They say that the Thorn of Camorr can beat anyone in a fight. They say he steals from the rich and gives to the poor. They say he's part man, part myth, and mostly street-corner rumor. And they are wrong on every count. Only averagely tall, slender, and god-awful with a sword, Locke Lamora is the fabled Thorn, and the greatest weapons at his disposal are his wit and cunning.
He steals from the rich - they're the only ones worth stealing from - but the poor can go steal for themselves. What Locke cons, wheedles and tricks into his possession is strictly for him and his band of fellow con-artists and thieves: the Gentleman Bastards. Together their domain is the city of Camorr. Built of Elderglass by a race no-one remembers, it's a city of shifting revels, filthy canals, baroque palaces, and crowded cemeteries. Home to Dons, merchants, soldiers, beggars, cripples, and feral children. And to Capa Barsavi, the criminal mastermind who runs the city.
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Well written, but utterly lacking surprise.
I have listened to the first five hours and so far, despite my best intentions, couldn't recommend it to anyone.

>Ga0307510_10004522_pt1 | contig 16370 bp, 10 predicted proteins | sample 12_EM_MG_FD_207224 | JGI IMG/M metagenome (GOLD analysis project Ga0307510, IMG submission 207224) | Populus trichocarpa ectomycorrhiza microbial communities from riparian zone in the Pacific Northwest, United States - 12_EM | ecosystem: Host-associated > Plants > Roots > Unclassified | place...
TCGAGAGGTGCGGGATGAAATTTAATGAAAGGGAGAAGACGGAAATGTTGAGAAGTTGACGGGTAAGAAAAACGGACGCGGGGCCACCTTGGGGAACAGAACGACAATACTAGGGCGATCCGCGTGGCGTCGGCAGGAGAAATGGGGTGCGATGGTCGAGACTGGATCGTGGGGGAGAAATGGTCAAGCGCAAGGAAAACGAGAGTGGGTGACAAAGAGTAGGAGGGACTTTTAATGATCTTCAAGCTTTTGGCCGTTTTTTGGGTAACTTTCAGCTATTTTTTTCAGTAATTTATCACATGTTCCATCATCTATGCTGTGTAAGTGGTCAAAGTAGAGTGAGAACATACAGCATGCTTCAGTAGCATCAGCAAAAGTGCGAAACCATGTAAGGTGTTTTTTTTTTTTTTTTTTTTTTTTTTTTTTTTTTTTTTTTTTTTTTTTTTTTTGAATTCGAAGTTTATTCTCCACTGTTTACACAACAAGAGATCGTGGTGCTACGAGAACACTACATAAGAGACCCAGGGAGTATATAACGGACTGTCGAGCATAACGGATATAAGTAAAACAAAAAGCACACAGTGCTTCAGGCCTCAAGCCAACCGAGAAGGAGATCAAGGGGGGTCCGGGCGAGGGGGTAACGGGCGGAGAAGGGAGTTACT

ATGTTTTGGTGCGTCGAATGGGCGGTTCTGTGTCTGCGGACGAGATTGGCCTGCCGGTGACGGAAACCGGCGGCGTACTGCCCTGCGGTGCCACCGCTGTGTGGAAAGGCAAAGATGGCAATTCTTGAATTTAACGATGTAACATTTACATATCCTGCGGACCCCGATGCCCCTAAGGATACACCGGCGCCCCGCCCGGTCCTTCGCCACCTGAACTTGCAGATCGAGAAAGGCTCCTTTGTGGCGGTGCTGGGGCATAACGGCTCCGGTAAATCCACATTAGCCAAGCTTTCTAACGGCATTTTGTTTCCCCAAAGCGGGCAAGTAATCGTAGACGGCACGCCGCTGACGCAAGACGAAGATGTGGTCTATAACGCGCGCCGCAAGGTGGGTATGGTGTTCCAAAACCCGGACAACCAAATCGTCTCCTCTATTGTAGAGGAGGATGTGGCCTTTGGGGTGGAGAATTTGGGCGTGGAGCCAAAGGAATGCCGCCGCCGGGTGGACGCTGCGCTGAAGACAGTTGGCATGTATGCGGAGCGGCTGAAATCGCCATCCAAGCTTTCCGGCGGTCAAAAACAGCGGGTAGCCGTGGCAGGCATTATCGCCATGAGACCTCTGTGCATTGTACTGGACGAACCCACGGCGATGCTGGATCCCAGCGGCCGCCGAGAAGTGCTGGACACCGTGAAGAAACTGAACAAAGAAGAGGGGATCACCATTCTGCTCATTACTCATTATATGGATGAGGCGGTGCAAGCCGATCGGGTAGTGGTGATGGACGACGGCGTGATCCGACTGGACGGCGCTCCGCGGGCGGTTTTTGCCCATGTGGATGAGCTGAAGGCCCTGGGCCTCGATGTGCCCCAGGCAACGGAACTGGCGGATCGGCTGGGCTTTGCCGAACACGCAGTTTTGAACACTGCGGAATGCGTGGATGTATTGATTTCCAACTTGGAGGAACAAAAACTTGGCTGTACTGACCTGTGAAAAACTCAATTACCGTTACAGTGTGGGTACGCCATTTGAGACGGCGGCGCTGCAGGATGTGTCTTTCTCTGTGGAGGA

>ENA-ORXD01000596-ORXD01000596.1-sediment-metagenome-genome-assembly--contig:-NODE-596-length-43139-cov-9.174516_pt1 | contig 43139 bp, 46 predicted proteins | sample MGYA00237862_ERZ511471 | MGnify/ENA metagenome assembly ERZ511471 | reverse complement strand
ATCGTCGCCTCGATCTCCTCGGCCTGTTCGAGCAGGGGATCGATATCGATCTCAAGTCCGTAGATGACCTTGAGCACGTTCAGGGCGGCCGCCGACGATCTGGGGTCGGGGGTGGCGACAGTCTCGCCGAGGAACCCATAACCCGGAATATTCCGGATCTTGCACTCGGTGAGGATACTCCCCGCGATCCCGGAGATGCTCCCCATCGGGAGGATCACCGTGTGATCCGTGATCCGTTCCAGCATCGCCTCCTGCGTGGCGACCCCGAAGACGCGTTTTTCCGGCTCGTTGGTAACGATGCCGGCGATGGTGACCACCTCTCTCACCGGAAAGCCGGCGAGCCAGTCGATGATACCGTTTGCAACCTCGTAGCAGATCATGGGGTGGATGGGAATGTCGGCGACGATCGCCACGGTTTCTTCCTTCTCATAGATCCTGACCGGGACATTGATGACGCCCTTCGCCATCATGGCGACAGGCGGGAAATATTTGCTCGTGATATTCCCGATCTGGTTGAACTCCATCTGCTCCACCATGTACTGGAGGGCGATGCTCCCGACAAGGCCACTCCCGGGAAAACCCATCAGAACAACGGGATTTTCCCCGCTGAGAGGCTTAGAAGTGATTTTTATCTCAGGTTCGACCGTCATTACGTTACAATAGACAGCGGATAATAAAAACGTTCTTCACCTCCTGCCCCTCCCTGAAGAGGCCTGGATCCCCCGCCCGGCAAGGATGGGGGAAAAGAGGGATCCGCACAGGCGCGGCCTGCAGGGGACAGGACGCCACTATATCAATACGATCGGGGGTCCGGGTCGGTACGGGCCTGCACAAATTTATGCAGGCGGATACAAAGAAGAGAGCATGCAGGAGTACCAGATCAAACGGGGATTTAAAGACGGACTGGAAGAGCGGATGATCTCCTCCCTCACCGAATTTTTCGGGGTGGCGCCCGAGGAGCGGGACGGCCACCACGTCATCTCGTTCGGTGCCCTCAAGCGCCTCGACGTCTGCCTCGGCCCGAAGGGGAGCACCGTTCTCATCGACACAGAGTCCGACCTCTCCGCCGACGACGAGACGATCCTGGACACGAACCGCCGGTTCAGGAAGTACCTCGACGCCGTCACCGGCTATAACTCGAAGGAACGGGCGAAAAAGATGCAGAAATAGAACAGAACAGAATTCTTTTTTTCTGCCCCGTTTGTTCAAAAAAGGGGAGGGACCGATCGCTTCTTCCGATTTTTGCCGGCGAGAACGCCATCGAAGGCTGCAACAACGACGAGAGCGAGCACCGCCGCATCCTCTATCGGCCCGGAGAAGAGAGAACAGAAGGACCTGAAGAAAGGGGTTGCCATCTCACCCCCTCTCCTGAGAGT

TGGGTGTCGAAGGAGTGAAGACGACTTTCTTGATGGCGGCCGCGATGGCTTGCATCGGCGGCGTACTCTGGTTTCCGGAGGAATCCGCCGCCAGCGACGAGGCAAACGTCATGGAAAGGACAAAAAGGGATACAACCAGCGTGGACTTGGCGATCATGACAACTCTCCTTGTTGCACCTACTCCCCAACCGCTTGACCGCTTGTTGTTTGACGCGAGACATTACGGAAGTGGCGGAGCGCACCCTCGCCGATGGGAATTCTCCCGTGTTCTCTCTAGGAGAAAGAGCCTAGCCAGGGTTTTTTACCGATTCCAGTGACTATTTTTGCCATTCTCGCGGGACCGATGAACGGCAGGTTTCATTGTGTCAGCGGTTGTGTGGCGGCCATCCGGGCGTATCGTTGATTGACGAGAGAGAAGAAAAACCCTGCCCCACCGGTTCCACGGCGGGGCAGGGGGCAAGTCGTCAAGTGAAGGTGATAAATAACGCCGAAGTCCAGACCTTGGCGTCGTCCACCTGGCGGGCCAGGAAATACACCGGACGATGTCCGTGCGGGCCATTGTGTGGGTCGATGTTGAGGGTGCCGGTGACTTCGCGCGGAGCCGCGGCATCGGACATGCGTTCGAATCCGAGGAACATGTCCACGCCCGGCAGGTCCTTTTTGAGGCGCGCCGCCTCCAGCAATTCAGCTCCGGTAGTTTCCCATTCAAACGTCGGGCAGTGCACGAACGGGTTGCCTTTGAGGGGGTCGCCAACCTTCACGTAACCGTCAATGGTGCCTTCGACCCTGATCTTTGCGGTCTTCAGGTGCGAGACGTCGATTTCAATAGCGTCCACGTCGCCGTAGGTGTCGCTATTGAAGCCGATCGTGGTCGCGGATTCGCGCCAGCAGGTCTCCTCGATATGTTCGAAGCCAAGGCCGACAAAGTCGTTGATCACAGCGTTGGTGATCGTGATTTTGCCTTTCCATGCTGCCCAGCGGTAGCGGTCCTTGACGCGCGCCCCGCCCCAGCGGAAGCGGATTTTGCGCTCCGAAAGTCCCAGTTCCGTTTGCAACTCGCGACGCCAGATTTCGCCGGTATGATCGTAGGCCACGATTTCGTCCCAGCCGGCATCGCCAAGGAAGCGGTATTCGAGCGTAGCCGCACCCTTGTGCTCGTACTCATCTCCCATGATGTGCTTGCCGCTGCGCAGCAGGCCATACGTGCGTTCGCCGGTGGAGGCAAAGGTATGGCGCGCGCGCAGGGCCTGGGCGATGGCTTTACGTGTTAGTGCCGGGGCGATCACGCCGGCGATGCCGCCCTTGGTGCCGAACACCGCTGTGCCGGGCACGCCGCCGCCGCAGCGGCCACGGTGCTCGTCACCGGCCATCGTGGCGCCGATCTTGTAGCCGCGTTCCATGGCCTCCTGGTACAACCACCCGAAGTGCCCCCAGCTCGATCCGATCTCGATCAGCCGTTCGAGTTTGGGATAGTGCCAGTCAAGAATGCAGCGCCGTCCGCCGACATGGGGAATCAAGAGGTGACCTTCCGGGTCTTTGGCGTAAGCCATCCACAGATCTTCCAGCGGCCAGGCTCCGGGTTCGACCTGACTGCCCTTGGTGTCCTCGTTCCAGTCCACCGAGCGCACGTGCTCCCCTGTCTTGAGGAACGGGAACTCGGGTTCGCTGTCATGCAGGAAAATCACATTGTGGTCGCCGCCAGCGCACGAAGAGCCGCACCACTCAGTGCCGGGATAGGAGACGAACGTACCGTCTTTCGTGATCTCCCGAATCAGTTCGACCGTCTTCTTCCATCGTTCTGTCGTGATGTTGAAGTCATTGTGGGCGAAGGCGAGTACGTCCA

As far as the craftsmanship is concerned (as a non native speaker) I am impressed! The dialogues are juicy and funny and brilliantly read by the actor. But there is a fatal flaw: from a story about thieves you expect surprises. You want to marvel at their ingenuity and mutter to yourself "damn, didn't see that coming!". In the first 5 hours there is just one scene which accomplishes that (midnighters, I don't want to spoil), but it is explained and thus destroyed immediately afterwards. From a fantasy novel, on the other hand you expect to become curious about aspects of the world and to have them explained slowly, in a well timed manner. Total failure here. From a dramatic novel you expect dilemma and personal growth. Not present. Whatever this is supposed to be, I am only listening for the dialogue and the brilliant actor and will probably have to give it back before reaching fifty percent.